Engineers at the Johns Hopkins Urology Robotics Lab report the invention of a motor without metal or electricity that can safely power remote-controlled robotic medical devices used for cancer biopsies and therapies guided by magnetic resonance imaging. The motor that drives the devices can be so precisely controlled by computer that movements are steadier and more precise than a human hand.
Markedly lower frequency of sepsis in dialysis patients observed
Researchers at Johns Hopkins may have discovered an unintended benefit in the drugs millions of Americans take to lower their cholesterol: The medications, all statins, seem to lower the risk of a potentially lethal blood infection known as sepsis in patients on kidney dialysis. The study is published in the current issue of the Journal of the American Medical Association (JAMA).
Senator Barbara A. Mikulski press conference
Senator Barbara A. Mikulski will visit Johns Hopkins to discuss stem cell research and the Stem Cell Research Enhancement Act of 2007.
Researchers at Johns Hopkins have discovered how cells fine-tune their oxygen use to make do with whatever amount is available at the moment.
In the attached letter, the Dean of The Johns Hopkins University School of Medicine thanks faculty and staff for helping maintain the School of Medicine’s position as # 2 in U.S. News & World Report’s annual ranking of the nation’s 125 accredited medical schools. The accompanying letter provides detailed information about that ranking as well as information regarding the top-10 placement of Johns Hopkins’ medical specialty programs.
Researchers at The Johns Hopkins University School of Medicine and its Donald W. Reynolds Cardiovascular Clinical Research Center have been awarded $12.6 million in additional funding from its original namesake, the Las Vegas-based Donald W. Reynolds Foundation, to continue studies into the causes of sudden cardiac death. More than 300,000 Americans die each year when the heart suddenly stops pumping blood, triggered by an electrical disturbance in the heart.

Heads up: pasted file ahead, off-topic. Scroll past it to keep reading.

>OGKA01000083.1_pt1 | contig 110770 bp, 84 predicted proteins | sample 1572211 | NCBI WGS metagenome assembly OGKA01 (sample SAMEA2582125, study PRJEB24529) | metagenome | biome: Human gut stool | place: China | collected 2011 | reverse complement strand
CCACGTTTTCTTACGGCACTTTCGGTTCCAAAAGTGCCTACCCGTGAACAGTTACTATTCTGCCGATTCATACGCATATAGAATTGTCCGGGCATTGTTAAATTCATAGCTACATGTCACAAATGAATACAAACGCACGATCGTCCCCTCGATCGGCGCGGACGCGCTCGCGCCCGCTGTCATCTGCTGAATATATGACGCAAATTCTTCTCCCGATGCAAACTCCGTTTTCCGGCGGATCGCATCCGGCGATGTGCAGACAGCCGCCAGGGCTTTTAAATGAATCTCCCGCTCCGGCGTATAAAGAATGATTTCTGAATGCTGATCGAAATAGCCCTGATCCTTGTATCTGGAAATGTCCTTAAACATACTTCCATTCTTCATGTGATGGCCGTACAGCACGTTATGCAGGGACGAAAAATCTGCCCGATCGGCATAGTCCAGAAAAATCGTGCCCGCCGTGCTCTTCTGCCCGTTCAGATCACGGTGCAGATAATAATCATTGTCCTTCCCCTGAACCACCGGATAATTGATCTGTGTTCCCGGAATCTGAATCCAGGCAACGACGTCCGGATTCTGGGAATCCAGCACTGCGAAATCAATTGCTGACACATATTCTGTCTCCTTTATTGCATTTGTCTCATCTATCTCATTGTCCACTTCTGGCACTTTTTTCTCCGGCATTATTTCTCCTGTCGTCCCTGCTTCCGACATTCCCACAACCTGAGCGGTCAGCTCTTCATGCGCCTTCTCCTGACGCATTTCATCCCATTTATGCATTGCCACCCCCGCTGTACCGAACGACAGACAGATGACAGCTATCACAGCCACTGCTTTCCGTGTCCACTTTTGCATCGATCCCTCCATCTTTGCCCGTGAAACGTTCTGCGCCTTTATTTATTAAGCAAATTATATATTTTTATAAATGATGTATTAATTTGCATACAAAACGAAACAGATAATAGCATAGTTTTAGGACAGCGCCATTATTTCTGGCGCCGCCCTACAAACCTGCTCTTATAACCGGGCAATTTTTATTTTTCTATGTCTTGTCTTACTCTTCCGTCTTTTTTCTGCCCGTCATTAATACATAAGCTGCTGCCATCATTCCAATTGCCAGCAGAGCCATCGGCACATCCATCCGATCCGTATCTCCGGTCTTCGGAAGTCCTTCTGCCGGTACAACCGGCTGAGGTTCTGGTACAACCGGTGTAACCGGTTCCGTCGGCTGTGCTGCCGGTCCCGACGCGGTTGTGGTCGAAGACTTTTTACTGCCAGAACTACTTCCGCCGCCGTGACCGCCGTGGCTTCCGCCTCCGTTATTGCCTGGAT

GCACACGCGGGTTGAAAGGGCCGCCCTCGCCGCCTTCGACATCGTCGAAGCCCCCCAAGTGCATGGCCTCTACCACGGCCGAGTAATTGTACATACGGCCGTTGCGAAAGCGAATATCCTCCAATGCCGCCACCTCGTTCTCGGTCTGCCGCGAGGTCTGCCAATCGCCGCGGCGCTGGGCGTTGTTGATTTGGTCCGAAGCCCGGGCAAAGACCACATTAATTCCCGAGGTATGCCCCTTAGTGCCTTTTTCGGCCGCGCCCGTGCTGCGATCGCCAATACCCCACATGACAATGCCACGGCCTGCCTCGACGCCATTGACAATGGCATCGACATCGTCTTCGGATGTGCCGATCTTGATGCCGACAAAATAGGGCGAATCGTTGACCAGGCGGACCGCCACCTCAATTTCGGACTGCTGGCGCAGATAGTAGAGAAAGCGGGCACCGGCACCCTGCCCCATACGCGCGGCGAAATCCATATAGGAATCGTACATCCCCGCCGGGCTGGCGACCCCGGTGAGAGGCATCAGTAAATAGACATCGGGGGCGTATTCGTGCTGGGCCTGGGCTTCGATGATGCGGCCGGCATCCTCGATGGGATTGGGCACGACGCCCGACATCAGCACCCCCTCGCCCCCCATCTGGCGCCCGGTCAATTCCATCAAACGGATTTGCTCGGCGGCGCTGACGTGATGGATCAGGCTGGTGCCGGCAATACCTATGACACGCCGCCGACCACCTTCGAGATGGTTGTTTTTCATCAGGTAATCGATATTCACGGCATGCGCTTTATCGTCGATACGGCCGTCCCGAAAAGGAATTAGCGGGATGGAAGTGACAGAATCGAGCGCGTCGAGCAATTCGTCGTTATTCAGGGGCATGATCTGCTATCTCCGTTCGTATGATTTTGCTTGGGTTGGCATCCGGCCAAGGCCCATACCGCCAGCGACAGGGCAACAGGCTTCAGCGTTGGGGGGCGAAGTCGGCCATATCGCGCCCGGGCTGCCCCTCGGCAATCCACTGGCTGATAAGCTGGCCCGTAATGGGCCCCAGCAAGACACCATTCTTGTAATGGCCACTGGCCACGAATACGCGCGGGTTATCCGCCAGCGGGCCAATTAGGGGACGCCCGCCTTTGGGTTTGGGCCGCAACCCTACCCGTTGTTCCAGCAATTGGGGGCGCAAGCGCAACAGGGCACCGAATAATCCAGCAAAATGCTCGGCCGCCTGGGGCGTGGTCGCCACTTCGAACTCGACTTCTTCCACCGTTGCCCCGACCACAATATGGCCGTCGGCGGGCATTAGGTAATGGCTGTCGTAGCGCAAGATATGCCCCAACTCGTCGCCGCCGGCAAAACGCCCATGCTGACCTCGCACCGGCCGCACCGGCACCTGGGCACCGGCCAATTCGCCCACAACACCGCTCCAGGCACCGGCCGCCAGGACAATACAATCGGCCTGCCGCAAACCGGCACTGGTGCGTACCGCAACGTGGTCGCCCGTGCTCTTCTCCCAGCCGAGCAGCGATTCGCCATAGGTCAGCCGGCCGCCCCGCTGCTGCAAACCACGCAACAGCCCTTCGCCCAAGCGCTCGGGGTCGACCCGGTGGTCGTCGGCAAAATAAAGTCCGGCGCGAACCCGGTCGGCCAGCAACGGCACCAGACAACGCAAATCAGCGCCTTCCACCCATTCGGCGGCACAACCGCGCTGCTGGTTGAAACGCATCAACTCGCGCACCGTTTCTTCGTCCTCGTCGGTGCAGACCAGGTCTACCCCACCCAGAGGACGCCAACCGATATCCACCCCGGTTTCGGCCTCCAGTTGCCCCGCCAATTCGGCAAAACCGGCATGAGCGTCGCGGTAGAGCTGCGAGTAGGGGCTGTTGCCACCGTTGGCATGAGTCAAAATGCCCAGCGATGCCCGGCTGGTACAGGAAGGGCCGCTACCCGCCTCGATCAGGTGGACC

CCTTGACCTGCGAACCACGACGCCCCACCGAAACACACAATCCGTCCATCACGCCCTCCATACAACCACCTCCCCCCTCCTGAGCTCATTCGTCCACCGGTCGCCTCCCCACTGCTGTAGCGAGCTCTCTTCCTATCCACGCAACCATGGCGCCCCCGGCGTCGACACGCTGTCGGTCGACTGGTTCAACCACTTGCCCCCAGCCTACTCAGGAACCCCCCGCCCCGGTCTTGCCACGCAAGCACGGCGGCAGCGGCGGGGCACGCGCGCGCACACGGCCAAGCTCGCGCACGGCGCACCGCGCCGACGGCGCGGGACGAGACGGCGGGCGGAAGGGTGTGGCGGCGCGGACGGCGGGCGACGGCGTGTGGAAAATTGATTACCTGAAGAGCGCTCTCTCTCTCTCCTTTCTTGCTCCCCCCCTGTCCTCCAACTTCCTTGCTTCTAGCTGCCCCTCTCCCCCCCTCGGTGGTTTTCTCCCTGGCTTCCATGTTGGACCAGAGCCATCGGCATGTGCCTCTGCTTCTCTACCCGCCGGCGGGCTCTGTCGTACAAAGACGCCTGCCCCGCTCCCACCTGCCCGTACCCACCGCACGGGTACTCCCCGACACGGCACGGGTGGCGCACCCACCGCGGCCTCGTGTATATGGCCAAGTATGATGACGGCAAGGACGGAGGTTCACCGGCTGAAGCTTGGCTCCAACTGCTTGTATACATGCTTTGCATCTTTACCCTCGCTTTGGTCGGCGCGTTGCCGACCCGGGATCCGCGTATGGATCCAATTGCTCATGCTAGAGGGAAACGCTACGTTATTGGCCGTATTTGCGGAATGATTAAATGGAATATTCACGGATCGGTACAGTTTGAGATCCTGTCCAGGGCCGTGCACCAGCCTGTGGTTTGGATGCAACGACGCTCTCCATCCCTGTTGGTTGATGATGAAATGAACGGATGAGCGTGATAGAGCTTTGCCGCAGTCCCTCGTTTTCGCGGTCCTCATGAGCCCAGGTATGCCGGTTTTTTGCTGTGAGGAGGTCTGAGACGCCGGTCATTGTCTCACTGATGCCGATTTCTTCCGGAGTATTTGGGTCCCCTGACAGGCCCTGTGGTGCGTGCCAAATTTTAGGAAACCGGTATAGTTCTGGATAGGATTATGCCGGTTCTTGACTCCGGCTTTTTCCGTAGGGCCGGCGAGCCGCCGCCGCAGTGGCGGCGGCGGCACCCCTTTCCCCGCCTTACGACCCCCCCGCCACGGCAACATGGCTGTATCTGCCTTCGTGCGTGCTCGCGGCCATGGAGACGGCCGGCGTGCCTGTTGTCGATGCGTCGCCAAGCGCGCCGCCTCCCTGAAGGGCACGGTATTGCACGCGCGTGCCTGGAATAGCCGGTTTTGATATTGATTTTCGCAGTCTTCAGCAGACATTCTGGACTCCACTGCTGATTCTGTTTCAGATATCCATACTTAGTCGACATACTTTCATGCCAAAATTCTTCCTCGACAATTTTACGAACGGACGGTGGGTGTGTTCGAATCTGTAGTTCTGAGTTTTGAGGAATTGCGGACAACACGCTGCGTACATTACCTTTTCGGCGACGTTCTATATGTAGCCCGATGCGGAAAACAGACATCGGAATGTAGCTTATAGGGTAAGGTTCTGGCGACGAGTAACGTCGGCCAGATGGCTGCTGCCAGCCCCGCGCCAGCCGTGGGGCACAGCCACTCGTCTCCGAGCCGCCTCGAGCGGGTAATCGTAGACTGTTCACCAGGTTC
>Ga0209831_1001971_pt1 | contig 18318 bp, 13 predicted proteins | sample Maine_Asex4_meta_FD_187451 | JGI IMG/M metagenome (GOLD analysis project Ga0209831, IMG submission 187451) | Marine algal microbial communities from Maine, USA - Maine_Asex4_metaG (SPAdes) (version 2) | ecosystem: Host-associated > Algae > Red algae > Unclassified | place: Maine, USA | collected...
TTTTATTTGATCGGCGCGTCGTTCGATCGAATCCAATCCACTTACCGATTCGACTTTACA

Study limits role of race in explaining high rates of disease among African Americans
Diabetes and high blood pressure, two conditions rooted in genetics and environmental surroundings, play a much greater role than race alone in determining who is mostly likely to develop heart failure, according to the latest study from cardiologists at Johns Hopkins. Each year, nearly 300,000 Americans die from heart failure.
Johns Hopkins internist and epidemiologist Neil R. Powe, M.D., M.P.H., M.B.A., who has trained hundreds of fellow clinical researchers and medical students in the past two decades, has been named the 2007 Distinguished Educator by the National Association of Clinical Research Training.